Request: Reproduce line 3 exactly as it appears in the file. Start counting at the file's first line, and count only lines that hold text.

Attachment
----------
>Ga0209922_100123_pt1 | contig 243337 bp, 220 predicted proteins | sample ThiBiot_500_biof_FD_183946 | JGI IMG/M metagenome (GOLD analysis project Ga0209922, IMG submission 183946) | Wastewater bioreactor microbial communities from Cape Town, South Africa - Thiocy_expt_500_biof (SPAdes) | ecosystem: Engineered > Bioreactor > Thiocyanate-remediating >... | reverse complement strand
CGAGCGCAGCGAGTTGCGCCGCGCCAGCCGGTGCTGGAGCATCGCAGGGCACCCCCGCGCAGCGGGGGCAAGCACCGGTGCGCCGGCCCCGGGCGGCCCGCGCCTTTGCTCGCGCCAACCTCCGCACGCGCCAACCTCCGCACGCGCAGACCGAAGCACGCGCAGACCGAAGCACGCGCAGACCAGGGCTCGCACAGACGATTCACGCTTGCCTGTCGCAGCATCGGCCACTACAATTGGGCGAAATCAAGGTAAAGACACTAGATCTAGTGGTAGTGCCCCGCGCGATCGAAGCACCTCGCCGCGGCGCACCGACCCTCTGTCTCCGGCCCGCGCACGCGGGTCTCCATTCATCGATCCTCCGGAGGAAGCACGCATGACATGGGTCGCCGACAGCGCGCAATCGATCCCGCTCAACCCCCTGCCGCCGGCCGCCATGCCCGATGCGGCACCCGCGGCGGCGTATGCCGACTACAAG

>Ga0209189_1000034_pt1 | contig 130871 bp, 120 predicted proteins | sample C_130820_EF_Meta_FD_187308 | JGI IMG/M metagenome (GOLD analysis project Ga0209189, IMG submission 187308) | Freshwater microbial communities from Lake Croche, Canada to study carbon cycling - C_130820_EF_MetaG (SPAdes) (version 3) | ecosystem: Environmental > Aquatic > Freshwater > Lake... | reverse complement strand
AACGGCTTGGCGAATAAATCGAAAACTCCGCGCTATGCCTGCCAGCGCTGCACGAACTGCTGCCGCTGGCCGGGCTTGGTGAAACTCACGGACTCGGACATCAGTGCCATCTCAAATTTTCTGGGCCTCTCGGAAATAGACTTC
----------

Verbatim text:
>Ga0209189_1000034_pt1 | contig 130871 bp, 120 predicted proteins | sample C_130820_EF_Meta_FD_187308 | JGI IMG/M metagenome (GOLD analysis project Ga0209189, IMG submission 187308) | Freshwater microbial communities from Lake Croche, Canada to study carbon cycling - C_130820_EF_MetaG (SPAdes) (version 3) | ecosystem: Environmental > Aquatic > Freshwater > Lake... | reverse complement strand